Rare break for income earners a start
By Paul Gowan
People in the disability community received $100 worth of good news from
the B.C. government last spring when the earnings exemption for those on
disability income assistance rose by that amount.
On April 1, 2003, persons with a disability in
BC became eligible to earn up to $400 a month in addition to their basic
disability assistance payment of $786. One year earlier, in April 2002,
the provincial government increased the exemption amount from $200 to
Richard Chambers, Director of Communications for
the B.C. Health Ministry, stated recently that the ministry is
supportive of persons with disabilities making the effort to leave their
residences, be part of the community and participate as much as they
"We want to encourage as much as possible
people with disabilities to participate, either through employment
opportunities or through paid volunteer opportunities, in the
workforce," he told the Disability News.
Due to personal circumstances, some people with
disabilities find it possible to work only part-time. The extra $100
provides an incentive for them in this direction, Chambers noted.
Paul Tubbe, chair of the advisory committee on
disability issues at Vancouver City Hall and a paraplegic, said the $400
is a first-step along the path to independence for people with
He said it has allowed people to explore some
part-time employment or contract work they might not otherwise have
tried, whether for an employer or for themselves.
"It's part of the solution as an entry
strategy for people returning or entering the workforce," said
Tubbe. "It's good for people re-entering the workforce to have
supports in place while they are building a career."
Margaret Birrell, executive director of the B.C.
Coalition of People with Disabilities (BCCPD), outlined her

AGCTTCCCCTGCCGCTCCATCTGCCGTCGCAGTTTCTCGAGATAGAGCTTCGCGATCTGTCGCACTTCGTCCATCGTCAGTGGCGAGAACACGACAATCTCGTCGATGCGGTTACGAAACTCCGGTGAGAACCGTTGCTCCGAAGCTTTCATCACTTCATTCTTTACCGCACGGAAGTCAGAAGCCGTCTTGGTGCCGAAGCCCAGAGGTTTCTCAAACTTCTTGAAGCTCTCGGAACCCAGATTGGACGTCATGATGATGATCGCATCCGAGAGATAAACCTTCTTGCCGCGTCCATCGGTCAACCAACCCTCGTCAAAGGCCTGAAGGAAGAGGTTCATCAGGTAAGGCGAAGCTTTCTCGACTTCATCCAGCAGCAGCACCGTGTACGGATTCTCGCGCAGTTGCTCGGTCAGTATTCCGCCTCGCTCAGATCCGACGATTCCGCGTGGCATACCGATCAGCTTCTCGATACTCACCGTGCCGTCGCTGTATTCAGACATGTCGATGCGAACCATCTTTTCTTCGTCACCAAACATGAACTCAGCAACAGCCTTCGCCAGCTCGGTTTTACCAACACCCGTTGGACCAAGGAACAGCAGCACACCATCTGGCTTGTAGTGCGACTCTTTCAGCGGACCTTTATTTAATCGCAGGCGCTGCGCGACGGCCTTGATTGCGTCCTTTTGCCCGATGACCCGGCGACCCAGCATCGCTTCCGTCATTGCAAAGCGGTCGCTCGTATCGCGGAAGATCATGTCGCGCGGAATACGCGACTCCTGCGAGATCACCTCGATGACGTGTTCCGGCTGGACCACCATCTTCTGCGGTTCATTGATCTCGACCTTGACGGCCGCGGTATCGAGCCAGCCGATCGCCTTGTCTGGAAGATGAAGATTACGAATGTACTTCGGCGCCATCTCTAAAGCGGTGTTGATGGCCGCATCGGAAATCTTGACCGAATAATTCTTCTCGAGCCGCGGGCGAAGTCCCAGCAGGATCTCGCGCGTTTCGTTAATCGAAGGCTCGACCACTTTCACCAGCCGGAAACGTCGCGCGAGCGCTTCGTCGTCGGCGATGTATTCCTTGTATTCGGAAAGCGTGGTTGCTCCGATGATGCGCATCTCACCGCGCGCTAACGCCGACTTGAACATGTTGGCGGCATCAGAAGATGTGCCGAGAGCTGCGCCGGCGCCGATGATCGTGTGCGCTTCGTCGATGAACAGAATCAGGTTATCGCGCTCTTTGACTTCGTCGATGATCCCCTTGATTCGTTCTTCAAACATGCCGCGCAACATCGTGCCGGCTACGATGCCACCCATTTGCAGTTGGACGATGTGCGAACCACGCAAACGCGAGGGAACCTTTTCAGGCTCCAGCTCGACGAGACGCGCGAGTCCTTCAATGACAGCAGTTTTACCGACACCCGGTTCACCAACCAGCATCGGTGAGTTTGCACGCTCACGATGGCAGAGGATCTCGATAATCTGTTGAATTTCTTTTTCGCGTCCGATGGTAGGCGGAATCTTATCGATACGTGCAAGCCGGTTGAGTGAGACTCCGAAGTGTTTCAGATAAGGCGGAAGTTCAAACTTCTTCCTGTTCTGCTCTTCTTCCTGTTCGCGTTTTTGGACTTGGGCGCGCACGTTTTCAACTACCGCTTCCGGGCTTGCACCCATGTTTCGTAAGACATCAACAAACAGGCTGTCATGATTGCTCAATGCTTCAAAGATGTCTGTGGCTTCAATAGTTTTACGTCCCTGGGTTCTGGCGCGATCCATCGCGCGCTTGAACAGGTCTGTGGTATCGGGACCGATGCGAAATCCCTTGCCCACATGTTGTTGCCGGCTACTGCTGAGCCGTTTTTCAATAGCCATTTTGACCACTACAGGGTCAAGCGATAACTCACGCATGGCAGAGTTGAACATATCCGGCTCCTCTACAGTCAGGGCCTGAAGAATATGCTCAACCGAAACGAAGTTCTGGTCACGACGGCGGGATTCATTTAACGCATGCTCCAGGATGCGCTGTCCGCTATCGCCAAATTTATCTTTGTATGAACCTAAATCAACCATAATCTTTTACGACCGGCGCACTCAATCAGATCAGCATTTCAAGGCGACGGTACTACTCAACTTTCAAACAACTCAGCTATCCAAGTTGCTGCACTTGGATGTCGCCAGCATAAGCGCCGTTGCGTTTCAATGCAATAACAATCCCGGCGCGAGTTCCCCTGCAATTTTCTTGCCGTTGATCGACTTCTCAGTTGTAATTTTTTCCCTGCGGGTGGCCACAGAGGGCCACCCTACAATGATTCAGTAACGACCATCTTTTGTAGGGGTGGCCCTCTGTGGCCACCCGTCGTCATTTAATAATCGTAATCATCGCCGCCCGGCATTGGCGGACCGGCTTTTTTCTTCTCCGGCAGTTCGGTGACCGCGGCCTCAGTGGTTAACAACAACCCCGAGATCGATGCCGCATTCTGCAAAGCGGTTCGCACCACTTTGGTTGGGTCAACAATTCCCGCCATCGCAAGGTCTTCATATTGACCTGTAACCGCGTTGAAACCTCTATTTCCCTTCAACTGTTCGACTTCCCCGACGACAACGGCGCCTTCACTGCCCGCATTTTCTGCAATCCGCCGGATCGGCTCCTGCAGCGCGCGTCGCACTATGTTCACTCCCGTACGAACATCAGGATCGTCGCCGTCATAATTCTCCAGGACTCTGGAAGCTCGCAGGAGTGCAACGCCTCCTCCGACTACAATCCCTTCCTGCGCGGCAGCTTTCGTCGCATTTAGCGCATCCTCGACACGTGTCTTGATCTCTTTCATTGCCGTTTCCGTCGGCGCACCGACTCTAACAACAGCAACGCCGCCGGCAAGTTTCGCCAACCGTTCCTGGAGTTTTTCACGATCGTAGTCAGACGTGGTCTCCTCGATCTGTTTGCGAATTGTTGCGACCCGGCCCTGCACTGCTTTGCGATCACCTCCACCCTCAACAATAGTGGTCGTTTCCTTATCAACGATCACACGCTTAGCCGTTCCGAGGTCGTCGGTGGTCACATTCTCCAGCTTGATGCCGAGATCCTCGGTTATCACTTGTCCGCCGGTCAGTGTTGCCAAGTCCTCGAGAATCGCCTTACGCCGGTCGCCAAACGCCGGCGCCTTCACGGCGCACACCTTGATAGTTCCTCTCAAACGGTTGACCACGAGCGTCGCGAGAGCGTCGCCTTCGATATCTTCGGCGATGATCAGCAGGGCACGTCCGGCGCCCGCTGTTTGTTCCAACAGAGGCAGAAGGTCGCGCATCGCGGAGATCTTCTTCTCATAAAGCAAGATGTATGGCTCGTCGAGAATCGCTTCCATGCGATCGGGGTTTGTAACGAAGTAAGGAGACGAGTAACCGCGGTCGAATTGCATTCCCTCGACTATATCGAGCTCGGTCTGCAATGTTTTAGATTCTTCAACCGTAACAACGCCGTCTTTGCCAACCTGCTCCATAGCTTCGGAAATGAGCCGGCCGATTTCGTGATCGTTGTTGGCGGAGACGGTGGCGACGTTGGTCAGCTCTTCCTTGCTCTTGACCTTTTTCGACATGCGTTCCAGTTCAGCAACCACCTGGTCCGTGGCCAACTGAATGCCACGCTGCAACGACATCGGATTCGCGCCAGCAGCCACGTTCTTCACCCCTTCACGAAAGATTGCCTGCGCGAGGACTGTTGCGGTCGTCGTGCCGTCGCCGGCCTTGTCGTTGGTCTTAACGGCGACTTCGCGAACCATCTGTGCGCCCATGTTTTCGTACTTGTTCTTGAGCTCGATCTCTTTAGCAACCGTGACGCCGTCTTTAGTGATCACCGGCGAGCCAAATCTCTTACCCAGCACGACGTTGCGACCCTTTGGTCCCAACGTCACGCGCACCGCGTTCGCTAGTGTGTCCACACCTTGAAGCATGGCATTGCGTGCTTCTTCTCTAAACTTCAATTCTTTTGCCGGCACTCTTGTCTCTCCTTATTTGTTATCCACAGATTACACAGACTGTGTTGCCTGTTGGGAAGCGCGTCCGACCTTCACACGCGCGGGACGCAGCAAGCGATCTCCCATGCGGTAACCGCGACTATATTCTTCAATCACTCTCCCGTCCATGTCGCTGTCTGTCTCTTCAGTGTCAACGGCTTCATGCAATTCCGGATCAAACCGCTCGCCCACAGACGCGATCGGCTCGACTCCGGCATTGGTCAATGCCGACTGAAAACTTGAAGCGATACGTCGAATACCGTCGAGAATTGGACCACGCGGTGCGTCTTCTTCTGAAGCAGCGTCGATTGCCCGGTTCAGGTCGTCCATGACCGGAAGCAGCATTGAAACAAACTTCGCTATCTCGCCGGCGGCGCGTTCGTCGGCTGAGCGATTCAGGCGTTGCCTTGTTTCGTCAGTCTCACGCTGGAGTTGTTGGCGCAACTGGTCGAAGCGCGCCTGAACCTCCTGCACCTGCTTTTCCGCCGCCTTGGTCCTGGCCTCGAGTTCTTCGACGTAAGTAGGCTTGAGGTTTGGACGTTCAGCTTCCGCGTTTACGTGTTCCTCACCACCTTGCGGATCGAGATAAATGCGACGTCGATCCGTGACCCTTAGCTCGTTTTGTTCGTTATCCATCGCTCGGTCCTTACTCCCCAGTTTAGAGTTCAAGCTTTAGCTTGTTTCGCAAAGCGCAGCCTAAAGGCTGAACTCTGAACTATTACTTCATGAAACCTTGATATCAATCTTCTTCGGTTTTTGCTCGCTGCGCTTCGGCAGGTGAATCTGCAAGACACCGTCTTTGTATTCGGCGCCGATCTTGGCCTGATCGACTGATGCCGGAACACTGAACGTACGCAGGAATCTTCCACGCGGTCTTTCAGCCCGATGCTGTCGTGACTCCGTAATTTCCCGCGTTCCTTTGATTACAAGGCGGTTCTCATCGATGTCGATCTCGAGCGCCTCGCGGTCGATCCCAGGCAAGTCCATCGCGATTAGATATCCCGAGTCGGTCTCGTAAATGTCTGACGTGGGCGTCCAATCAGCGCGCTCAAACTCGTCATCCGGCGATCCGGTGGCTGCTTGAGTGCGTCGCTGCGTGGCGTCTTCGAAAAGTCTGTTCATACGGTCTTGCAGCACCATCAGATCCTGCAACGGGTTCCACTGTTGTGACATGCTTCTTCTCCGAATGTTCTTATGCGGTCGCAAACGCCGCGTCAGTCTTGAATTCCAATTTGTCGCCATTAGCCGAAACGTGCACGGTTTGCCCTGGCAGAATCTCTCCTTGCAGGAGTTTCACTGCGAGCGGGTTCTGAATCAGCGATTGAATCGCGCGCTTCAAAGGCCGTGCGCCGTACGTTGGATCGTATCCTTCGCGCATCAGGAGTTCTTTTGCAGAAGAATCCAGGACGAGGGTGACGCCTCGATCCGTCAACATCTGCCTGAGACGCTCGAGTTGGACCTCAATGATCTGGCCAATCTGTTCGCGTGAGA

organization's position on the exemption increase by saying,
"Anything that assists people with disabilities to live a more
independent life has been our long term goal."
But BCCPD advocacy access director Jane Dyson
called the basic assistance rate of $786 a month that people with
disabilities receive, "woefully inadequate."
"Seven hundred and eighty-six dollars a
month is not anywhere near enough money for people to live (on),"
Eric Molendyk at the Disability Foundation's
resource centre said, "Obviously, $400 is better than $200. And
it's some motivation to say, well, you know, I can work, I can take
shifts. It gives people more wiggle room."
Is an extra $100 the answer? "No,"
said Tubbe. " He said the medical and rehabilitation costs of
having a disability still create barriers for people trying to enter the
workforce. People with disabilities worry that if they work too much,
they will be excluded from essential medical coverage or have their
disability status removed.
"If we are readying people to assume the
majority of financial responsibility for their lives, then we need to
set more realistic guidelines and an incremental approach," Tubbe
said. More incentives are needed to get people over the barriers.
At $786 per month, British Columbia now has the
fourth highest rate of disability income assistance in Canada, after
Ontario, Alberta and Quebec. Persons not considered disabled, but who
demonstrate "persistent multiple barriers to employment" -
such as drug, alcohol or other medical problems - receive $608 a month,
compared with the base assistance rate of $510.